Tracie Todd

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Tracie Todd

Tracie A. Todd-Coleman is a former deputy Jefferson County District Attorney and judge on the criminal division of the 10th Judicial Circuit of Alabama.

Todd grew up in Birmingham. She completed dual bachelor of arts degrees at Dillard University in New Orleans, Louisiana in international business and Japanese studies. After graduating she taught English for the public school system in Takahagi, Ibaraki, Japan. She then took a job as an interpreter and human resources/executive assistant for Topre America, an auto parts manufacturer.

Todd left to study at the University of Alabama School of Law, with some time abroad at the Australian National University College of Law. She also completed a Master of Laws at Duke University School of Law in 2018. Her thesis, "Mass Incarceration: The Obstruction of Judges," was selected for publication in the school's law journal.

After joining the Alabama State Bar, Todd was hired as a deputy district attorney for the 10th Judicial Circuit of Alabama, serving as a lead prosecutor on felony, misdemeanor, and juvenile criminal cases. From there she was appointed by the Birmingham City Council to serve as a special judge for the Birmingham Municipal Court. In 2014 she joined the faculty of the Reno, Nevada-based National Judicial College. She also co-chairs the Diversity and Inclusion Committee, and is a member of the Criminal Justice Standards Committee, for the American Bar Association.

Todd ran for a seat on the Circuit Court in 2012, and defeated Republican Bill Cole. She was unopposed for re-election in the 2018 election. She married Chicago businessman Wesley Coleman in August 2014.

In March 2016 Todd ruled that Alabama's capital sentencing scheme violated the United States Constitution, basing her decision on the similarity of Alabama's scheme and Florida's, which had been overturned by the U.S. Supreme Court in Hurst v. Florida. Her jurisdiction limited the application of the decision to the case before her, unless other judges were to affirm the decision independently. Attorney General of Alabama Luther Strange appealed the decision to the Alabama Court of Criminal Appeals, which overruled Todd and ordered her to recuse herself from capital murder cases based on the incompatibility of her prior decisions with the interpretation of the Supreme Court of Alabama. The Attorney General had also sought a finding of contempt against Todd, but that motion was denied and the question referred to the state's Judicial Inquiry Commission.

In 2021 the Commission returned a more than 100-page report detailing multiple allegations of "abuse of judicial power" and "abandonment of the judicial role of detachment and neutrality", mostly centered around death penalty arguments, between 2014 and 2018. She was suspended with pay from the bench. On December 3 the Alabama Court of the Judiciary found Todd guilty of violating the canons of judicial ethics. She was allowed to return to the bench, but required to surrender 90 days of pay as well as to reimburse the cost of the proceedings.

The Alabama Judicial Inquiry Commission lodged new complaints against Todd in March 2022, including an allegation that rather than return as ordered, she remained in Chicago until February. In addition to failing to follow an order from a supervisory court, she was also cited for making false and misleading statements to fellow judges and to the COJ, for failing to make provisions for her cases during times she said she was ill, and for disrespecting and refusing to cooperate with other judges in performance of their shared administrative duties. She was again automatically suspended from presiding over cases until the Alabama Court of the Judiciary ruled on the complaints. The court dismissed the last of the four charges during a hearing in August.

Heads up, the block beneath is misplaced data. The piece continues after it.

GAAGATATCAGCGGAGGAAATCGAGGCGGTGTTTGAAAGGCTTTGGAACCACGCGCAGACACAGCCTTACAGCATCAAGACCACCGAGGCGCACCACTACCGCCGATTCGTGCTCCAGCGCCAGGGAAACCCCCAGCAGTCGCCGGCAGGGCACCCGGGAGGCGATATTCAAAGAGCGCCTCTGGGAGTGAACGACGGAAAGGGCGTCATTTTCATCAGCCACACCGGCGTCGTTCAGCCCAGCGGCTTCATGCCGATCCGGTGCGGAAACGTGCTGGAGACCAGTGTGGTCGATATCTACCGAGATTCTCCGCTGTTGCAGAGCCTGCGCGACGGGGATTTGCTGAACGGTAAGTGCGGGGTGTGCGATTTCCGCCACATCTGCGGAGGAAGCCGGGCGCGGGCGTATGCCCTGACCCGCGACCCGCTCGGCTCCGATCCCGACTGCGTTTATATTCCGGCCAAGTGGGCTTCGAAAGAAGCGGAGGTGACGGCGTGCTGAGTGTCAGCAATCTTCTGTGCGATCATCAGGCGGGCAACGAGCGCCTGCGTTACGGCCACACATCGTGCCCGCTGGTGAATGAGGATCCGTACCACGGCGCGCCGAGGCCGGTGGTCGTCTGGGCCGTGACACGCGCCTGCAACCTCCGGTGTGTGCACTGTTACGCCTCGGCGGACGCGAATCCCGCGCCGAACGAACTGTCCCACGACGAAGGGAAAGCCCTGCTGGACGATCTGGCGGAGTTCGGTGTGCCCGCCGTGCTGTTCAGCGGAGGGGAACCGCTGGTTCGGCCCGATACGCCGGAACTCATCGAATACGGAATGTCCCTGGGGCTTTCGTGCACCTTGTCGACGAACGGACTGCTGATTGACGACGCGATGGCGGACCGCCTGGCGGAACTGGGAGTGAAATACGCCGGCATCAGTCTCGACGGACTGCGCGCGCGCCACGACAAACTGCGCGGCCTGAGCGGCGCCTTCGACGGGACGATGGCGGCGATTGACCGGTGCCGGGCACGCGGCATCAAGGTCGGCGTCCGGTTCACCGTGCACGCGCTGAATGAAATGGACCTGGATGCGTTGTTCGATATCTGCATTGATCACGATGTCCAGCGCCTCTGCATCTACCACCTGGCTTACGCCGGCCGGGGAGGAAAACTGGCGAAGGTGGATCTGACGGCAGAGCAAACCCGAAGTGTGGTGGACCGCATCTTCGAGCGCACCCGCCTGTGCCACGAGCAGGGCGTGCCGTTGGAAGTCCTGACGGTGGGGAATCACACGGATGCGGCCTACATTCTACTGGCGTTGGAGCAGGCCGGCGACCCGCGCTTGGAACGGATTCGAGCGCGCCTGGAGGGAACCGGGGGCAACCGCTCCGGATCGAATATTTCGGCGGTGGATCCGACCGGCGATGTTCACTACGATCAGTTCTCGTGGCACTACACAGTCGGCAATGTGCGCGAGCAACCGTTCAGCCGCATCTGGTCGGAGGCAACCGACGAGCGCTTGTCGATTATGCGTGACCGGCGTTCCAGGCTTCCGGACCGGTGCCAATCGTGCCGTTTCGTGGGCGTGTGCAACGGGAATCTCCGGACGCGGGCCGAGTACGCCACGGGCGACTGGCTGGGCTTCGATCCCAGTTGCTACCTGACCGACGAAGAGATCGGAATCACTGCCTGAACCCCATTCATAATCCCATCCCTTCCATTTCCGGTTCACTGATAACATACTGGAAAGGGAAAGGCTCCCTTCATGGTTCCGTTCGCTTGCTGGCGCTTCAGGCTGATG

Todd resigned from the court in December 2023.


  • Todd, Tracie A. (2019) "Mass Incarceration: The Obstruction of Judges" Law and Contemporary Problems Journal Vol. 82, No. 2, pp. 191–215
  • Todd-Coleman, Tracie (2019) Bench Book and Practitioner Guide., self-published e-book
  • Todd, Tracie A. (2020) "U.S. Courts Unified in Spirit: State Criminal Courts Respond to Covid-19." Juriste International. Union Internationale des Avocats, pp. 28-30


  • Mann, Leslie (March 23, 2014) "Courtside connection scores" Chicago Tribune
  • Faulk, Kent (March 3, 2016) "JeffCo judge: Alabama death penalty sentence scheme unconstitutional." The Birmingham News
  • Hrynkiw, Ivana (October 18, 2018) "Appeals court orders review of Jefferson County judge." The Birmingham News
  • Watkins, Donald V. (December 1, 2018) "The Politics of Death: The Story of Judge Tracie A. Todd".
  • Robinson, Carol (April 9, 2021) "Jefferson County judge suspended after scathing abuse of power allegations." The Birmingham News
  • Cason, Mike (December 3, 2021) "Jefferson County Judge Tracie Todd suspended without pay for ethics violations." The Birmingham News
  • Robinson, Carol (March 17, 2022) "Judge Tracie Todd, suspended for ethics violations in death penalty cases, removed from bench again." The Birmingham News
  • Cason, Mike (August 16, 2022) "Suspended Alabama judge stayed in Chicago 2 months after order to return to work." The Birmingham News
  • Robinson, Carol (November 28, 2023) "Twice suspended Jefferson County Judge Tracie Todd resigns."

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